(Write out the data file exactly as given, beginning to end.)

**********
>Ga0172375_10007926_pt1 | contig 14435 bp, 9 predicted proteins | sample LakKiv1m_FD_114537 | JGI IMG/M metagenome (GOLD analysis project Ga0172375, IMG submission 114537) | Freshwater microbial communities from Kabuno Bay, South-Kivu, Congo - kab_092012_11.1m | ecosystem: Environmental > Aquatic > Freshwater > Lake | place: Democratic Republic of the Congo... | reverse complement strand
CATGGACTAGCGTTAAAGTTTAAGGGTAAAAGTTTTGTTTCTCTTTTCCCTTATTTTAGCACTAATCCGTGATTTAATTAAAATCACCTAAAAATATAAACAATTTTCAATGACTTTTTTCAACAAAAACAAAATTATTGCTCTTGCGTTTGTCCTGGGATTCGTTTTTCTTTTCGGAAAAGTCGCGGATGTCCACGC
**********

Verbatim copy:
>Ga0172375_10007926_pt1 | contig 14435 bp, 9 predicted proteins | sample LakKiv1m_FD_114537 | JGI IMG/M metagenome (GOLD analysis project Ga0172375, IMG submission 114537) | Freshwater microbial communities from Kabuno Bay, South-Kivu, Congo - kab_092012_11.1m | ecosystem: Environmental > Aquatic > Freshwater > Lake | place: Democratic Republic of the Congo... | reverse complement strand
CATGGACTAGCGTTAAAGTTTAAGGGTAAAAGTTTTGTTTCTCTTTTCCCTTATTTTAGCACTAATCCGTGATTTAATTAAAATCACCTAAAAATATAAACAATTTTCAATGACTTTTTTCAACAAAAACAAAATTATTGCTCTTGCGTTTGTCCTGGGATTCGTTTTTCTTTTCGGAAAAGTCGCGGATGTCCACGC